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Table 1 Study population characteristics, overall and by testing history

From: Factors associated with testing for HIV and hepatitis C among behaviorally vulnerable men in Germany: a cross-sectional analysis upon enrollment into an observational cohort

  Overall (n = 1017) Recent HIV testing Recent HCV testing
No HIV test for > 6 months (n = 96) Tested for HIV < 6 months ago (n = 921) p No HCV test for > 6 months (n = 488) Tested for HCV < 6 months ago (n = 513) p
Age (years) 0.008    0.16
 < 25 96 (9.4%) 16 (16.7%) 80 (8.7%)   51 (10.5%) 45 (8.8%)  
 25–35 496 (48.8%) 51 (53.1%) 445 (48.3%)   223 (45.7%) 265 (51.7%)  
 > 35 425 (41.8%) 29 (30.2%) 396 (43.0%)   214 (43.9%) 203 (39.6%)  
Gender identity 0.075    0.17
 Cisgender man 1002 (98.5%) 93 (96.9%) 909 (98.7%)   484 (99.2%) 503 (98.1%)  
 Transgender man 1 (0.1%) 0 (0.0%) 1 (0.1%)   0 (0.0%) 1 (0.2%)  
 Transgender woman 1 (0.1%) 0 (0.0%) 1 (0.1%)   1 (0.2%) 0 (0.0%)  
 Non-binary 5 (0.5%) 0 (0.0%) 5 (0.5%)   0 (0.0%) 5 (1.0%)  
 Gender queer 1 (0.1%) 0 (0.0%) 1 (0.1%)   0 (0.0%) 1 (0.2%)  
 Missing/unknown 7 (0.7%) 3 (0.3%) 4 (0.4%)   3 (0.6%) 3 (0.6%)  
Sexual orientation < 0.001    0.037
 Homosexual 936 (92.0%) 86 (89.6%) 850 (92.3%)   447 (91.6%) 475 (92.6%)  
 Bisexual 48 (4.7%) 6 (6.3%) 42 (4.6%)   28 (5.7%) 19 (3.7%)  
 Heterosexual 1 (0.1%) 1 (1.0%) 0 (0.0%)   1 (0.2%) 0 (0.0%)  
 Other or no label 23 (2.3) 0 (0.0%) 23 (2.5%)   6 (1.2%) 17 (3.3%)  
 Missing/unknown 9 (0.9%) 3 (3.1%) 6 (0.7%)   6 (1.2%) 2 (0.4%)  
Education level < 0.001    0.60
 Less than secondary 199 (19.6%) 25 (26.0%) 174 (18.9%)   102 (20.9%) 94 (18.3%)  
 Secondary school 283 (27.8%) 40 (41.7%) 243 (26.4%)   137 (28.1%) 143 (27.9%)  
 Undergraduate 171 (16.8%) 11 (11.5%) 160 (17.4%)   85 (17.4%) 85 (16.6%)  
 Master’s or doctorate 364 (35.8%) 20 (20.8%) 344 (37.4%)   164 (33.6%) 191 (37.2%)  
Marital status 0.71    0.024
 Single/never married 624 (61.4%) 63 (65.6%) 561 (60.9%)   282 (57.8%) 334 (65.1%)  
 Married 120 (11.8%) 8 (8.3%) 112 (12.2%)   57 (11.7%) 60 (11.7%)  
 Cohabitating 195 (19.2%) 17 (17.3%) 178 (19.3%)   104 (21.3%) 86 (16.8%)  
 Separated/widowed 73 (7.2%) 7 (7.3%) 66 (7.2%)   40 (8.2%) 33 (6.4%)  
 Other/unknown 5 (0.5%) 1 (1.0%) 4 (0.4%)   5 (1.0%) 0 (0.0%)  
Self-perceived HIV riska 0.001    0.32
 None/small 438 (43.1%) 36 (37.5%) 402 (43.6%)   197 (40.4%) 235 (45.8%)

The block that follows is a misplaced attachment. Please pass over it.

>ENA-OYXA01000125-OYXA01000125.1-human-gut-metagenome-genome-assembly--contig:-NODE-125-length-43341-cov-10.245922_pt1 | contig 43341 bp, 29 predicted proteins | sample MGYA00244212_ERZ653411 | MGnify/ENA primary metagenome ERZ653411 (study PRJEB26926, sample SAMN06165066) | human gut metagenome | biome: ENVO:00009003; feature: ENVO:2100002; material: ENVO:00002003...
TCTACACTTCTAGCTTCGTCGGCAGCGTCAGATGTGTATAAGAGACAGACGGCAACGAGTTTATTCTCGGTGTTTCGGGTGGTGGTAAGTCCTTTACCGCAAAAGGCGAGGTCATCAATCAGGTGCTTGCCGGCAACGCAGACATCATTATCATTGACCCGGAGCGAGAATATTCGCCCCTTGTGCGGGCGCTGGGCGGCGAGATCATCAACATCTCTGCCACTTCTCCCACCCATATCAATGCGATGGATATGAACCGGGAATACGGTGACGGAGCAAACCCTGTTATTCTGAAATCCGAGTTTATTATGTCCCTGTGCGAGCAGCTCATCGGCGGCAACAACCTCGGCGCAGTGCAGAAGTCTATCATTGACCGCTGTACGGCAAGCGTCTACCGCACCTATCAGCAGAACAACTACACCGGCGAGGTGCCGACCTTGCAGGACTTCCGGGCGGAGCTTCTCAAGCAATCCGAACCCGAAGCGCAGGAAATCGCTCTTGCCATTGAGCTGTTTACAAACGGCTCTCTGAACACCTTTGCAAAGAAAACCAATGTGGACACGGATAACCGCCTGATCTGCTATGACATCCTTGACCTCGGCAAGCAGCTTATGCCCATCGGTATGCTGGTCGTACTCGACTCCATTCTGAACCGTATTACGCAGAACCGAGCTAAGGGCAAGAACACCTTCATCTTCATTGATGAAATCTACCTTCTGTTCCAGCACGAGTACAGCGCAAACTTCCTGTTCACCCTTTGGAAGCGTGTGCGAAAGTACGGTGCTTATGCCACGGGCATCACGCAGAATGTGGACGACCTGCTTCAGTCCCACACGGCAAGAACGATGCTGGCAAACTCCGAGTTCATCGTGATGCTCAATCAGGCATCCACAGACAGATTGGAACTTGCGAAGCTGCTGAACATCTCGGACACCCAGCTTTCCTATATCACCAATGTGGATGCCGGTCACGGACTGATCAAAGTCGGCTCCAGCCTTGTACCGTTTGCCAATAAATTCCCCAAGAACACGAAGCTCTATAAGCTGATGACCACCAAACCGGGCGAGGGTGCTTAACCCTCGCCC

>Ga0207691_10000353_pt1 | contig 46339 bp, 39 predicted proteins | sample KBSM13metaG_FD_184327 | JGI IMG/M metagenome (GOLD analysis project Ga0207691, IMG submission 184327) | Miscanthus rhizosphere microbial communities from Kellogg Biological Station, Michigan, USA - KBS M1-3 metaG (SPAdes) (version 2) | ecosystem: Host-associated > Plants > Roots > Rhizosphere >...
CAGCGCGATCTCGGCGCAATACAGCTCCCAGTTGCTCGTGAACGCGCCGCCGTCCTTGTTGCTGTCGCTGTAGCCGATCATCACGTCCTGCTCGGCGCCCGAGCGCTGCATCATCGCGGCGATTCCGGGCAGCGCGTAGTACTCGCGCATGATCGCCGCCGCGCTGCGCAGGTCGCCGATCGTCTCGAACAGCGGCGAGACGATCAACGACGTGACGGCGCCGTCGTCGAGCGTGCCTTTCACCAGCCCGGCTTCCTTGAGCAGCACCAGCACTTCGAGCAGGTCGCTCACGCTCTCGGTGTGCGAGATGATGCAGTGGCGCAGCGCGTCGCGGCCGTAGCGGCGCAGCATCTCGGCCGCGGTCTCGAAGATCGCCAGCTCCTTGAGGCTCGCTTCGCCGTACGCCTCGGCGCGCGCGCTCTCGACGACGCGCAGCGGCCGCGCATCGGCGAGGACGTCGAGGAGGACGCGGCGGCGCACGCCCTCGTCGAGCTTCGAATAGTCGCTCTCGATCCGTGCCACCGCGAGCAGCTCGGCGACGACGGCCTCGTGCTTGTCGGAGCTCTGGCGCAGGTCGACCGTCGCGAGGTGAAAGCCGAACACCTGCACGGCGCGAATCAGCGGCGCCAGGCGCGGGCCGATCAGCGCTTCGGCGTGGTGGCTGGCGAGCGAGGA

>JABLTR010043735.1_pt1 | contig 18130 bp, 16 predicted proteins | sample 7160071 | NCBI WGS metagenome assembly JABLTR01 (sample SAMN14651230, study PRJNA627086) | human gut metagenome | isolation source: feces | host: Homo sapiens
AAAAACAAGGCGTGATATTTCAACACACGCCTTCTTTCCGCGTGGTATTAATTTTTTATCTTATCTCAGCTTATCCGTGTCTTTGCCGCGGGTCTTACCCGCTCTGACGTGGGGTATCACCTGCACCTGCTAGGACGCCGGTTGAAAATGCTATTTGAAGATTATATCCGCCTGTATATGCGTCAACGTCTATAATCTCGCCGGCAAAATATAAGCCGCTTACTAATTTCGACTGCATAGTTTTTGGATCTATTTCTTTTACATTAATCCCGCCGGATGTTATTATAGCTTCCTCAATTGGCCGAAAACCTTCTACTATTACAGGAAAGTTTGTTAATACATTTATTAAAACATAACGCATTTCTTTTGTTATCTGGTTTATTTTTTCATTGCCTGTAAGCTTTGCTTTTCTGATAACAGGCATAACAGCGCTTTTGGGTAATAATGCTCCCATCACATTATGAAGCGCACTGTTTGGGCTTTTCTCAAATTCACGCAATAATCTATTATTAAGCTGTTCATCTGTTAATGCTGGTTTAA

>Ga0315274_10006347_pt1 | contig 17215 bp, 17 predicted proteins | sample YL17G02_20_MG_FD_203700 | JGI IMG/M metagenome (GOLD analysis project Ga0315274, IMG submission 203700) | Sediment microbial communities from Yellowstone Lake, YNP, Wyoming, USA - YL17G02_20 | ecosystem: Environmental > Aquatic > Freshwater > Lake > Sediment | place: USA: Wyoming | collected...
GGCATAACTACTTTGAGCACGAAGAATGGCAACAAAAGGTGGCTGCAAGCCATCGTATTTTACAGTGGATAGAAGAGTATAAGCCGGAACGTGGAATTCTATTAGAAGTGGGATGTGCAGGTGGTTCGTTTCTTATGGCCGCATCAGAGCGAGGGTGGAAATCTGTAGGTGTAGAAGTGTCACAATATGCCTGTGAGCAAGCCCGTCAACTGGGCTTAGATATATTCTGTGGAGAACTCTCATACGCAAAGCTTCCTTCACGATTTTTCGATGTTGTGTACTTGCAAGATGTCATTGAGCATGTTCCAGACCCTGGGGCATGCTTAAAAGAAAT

Some 357 (35.1%) 37 (38.5%) 320 (34.7%)   184 (37.7%) 170 (33.1%)  
 Large/very large 217 (21.3%) 20 (20.8%) 197 (21.4%)   104 (21.3%) 106 (20.7%)  
 Missing/unknown 5 (0.5%) 3 (3.1%) 2 (0.2%)   3 (0.6%) 2 (0.4%)  
Illicit drug use in lifetime 0.009     < 0.001
 No 327 (32.2%) 34 (35.4%) 293 (31.8%)   171 (35.0%) 155 (30.2%)  
 Yes 668 (65.7%) 56 (58.3%) 612 (66.4%)   297 (60.9%) 356 (69.4%)  
 Missing/unknown 22 (2.2%) 6 (6.3%) 16 (1.7%)   20 (4.1%) 2 (0.4%)  
Binge drinking in last yearb 0.074    0.71
 No 608 (59.8%) 57 (59.4%) 551 (59.8%)   291 (59.6%) 309 (60.2%)  
 Yes 345 (33.9%) 28 (29.2%) 317 (34.4%)   169 (34.6%) 169 (32.9%)  
 Missing/unknown 64 (6.3%) 11 (11.5%) 53 (5.8%)   28 (5.7%) 35 (6.8%)  
Hepatitis B status 0.051    0.005
 Susceptible 149 (14.7%) 22 (22.9%) 127 (13.8%)   89 (18.2%) 59 (11.5%)  
 Immune 866 (85.2%) 74 (77.1%) 792 (86.0%)   399 (81.8%) 452 (88.1%)  
 Infected 2 (0.2%) 0 (0.0%) 2 (0.2%)   0 (0.0%) 2 (0.4%)  
  1. Participant characteristics were assessed at study screening and enrollment visits. All data are presented as n (column percentage). p-values were calculated using Pearson’s Chi-squared test and significant results (p < 0.05) are shown in bold. Sixteen participants known to be living with HIV were not included in the evaluation of recent HCV testing, since HCV diagnostic testing would not routinely be indicated for such individuals
  2. aSelf-perceived HIV risk was assessed with the question, “Thinking about the sex you had in the past 12 months, to what extent would you consider yourself at risk of getting HIV?” with answers provided via a 5-point Liekert scale from “no risk” to “very large risk.”
  3. bBinge drinking was defined as having six or more drinks during one occasion once or more per month during the past year
  4. cHepatitis B status was categorized as “susceptible” if all surface antigen, surface antibody, and core antibody were all non-reactive; “immune” if only the surface antibody or core antibody was reactive; and “infected” if the surface antigen was detectable